Most all AT screen fabrics are designed for a seating distance of at least 12-13ft or you will see the weave.. something to consider.

The 4k screens have a tighter weave. Also you can typically order samples. I did and could not see the weave pattern from over 9 feet for Seymour's xd material.

Also with this short throw consider DLP. They typically have shorter throw.
post #74 of 126
Here is a comparison of Seymour XD (AT), Seymour BW (non-AT)and Moleskin Spandex (AT). From about 10' away you don't notice the weave in the XD although as you can see here it is very visable (this is not 4k material)
D6230BFD-4880-4E86-B684-C5E24F6C0733-154-00000005E997336B_zps7fe97776.jpg

I'm to hoping to finally get around to testing all three this Sunday.
post #75 of 126
With all the compromises you need to make, I would suggest a large (70"-80") flat panel instead of a projector.

I have a dedicated room, and I started out with a living room setup that I wasn't satisfied with. My room is very small (10x12) with a large (8') screen so went with black velvet on all the walls. I also built a ceiling tray that is covered in velvet, and have black carpeting to 3 feet in front of the screen. This way during a movie you have no idea how small the room is, and the contrast is excellent. I also have a High Power screen, so it looks like a giant plasma floating in the room. smile.gif

I purposely bought a 3 bedroom house knowing one of the rooms would be dedicated. Those with less space, or living in apartments have fewer options, I realize.

You could always demo the projector of your choice on a white wall to begin with to see if it meets your needs. Over time you may want to tweak things to improve picture quality though. wink.gif
post #76 of 126
Quote:
Originally Posted by design1stcode2nd View Post

Here is a comparison of Seymour XD (AT), Seymour BW (non-AT)and Moleskin Spandex (AT). From about 10' away you don't notice the weave in the XD although as you can see here it is very visable (this is not 4k material)
D6230BFD-4880-4E86-B684-C5E24F6C0733-154-00000005E997336B_zps7fe97776.jpg

I'm to hoping to finally get around to testing all three this Sunday.


Has anyone tested these for sound quality too ?
post #77 of 126
Jeff M tested a bunch a while back, here is the report he published
http://accucalhd.com/documents/accucal_front_projection_screen_report.pdf
post #78 of 126
Also for the spandex there are a number of threads discussing different ones in the DIY screen forums, regarding PQ, AT and so on.

I'm very pleased with mine so far and for $200 or so there really isn't any comparison. If I had loads of green I'd have just bought some top of the line 4k material but then I wouldn't have built a theater myself either.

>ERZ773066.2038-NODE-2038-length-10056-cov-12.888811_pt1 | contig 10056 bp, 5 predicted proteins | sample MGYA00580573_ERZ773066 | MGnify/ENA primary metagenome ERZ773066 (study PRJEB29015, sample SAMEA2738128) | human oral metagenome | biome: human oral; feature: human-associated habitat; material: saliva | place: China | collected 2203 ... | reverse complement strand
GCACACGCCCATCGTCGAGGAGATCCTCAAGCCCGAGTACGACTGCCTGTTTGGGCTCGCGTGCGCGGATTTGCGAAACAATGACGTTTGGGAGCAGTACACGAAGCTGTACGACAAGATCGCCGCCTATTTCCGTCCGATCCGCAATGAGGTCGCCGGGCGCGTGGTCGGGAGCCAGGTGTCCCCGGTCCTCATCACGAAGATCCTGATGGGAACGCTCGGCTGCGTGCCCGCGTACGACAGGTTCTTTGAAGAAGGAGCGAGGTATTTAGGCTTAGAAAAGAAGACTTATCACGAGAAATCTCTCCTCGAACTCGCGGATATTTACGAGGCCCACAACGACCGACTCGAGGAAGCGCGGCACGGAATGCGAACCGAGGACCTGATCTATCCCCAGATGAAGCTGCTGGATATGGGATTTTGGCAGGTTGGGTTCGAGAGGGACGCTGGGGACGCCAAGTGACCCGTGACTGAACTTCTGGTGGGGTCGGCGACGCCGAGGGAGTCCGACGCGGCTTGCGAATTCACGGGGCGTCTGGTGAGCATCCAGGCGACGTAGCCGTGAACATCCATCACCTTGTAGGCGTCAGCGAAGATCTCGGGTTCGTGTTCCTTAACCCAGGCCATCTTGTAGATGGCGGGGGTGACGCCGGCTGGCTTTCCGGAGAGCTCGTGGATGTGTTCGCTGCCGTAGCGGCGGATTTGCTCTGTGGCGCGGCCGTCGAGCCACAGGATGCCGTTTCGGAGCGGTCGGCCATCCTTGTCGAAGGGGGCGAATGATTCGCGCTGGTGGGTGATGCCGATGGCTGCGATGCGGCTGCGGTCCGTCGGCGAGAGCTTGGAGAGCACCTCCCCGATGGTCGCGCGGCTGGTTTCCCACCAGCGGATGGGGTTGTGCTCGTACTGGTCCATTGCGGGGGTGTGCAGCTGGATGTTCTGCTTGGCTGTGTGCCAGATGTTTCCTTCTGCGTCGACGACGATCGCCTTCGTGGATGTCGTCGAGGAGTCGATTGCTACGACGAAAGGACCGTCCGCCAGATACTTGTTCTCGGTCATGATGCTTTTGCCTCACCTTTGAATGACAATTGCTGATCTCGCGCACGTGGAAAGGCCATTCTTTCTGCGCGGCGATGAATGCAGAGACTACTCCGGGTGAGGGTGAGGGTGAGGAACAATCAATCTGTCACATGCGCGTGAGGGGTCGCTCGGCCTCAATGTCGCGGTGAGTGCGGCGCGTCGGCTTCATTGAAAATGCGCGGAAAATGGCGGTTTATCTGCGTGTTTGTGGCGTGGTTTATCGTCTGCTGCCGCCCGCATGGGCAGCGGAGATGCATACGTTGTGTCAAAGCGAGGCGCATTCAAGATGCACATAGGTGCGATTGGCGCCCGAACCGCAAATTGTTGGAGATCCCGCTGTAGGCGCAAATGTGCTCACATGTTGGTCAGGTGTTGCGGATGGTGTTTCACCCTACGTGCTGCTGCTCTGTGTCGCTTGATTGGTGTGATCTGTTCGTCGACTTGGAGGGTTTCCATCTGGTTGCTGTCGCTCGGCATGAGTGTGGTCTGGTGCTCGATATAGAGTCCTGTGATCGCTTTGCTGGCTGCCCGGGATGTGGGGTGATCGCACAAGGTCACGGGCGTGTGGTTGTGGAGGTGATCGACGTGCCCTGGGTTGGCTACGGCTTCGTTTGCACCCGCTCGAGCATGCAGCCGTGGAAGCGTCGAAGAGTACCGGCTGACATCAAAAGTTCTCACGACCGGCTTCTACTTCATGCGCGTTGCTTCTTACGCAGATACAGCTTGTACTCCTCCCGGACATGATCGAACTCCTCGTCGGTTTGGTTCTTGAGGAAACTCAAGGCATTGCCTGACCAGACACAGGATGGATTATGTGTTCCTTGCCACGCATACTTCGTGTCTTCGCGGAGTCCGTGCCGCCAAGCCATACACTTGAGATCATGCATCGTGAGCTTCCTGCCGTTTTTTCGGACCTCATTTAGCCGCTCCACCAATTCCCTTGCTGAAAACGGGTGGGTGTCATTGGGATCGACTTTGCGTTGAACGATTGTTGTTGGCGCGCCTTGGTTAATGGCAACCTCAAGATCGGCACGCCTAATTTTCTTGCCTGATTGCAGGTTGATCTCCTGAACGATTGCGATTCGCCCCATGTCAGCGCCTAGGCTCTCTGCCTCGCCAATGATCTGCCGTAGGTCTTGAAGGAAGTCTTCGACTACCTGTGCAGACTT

post #79 of 126
I do have a question on this, right now my walls are a dark blue, painted with a semi-gloss paint. So no real reflection from the walls, however I do have a white suspended ceiling. It's not very reflective, it's that foam/cork material. The first couple rows of tiles, definitely light up white. Now, I've never really noticed light reflecting back onto the screen, but would it make much of a difference if I were to paint the first couple rows? If I were to paint them, how far out should I go, any tile with white on it while a movie is playing?
Edited by cbo0485 - 6/25/13 at 1:11pm
post #80 of 126
I have the Seymour Center Stage XD(AT) screen, and it's absolutely beautiful. I don't have any other screens, so I can't compare it, but what i can say, is my 120" screen, even from just 8-9 feet away, you can barely see the weave. Our seating is about 11-12 feet away, so you can't see the weave at all. And the sound is amazing through it. All I did was raise the db on the center/front left and front right channel by 2db.
post #81 of 126
Quote:
Originally Posted by cbo0485 View Post

I do have a question on this, right now my walls are a dark blue, painted with a semi-gloss paint. So no real reflection from the walls, however I do have a white suspended ceiling. It's not very reflective, it's that foam/cork material. The first couple rows of black tile, definitely light up white. Now, I've never really noticed light reflecting back onto the screen, but would it make much of a difference if I were to paint the first couple rows? If I were to paint them, how far out should I go, any tile with white on it while a movie is playing?
5' out should be enough.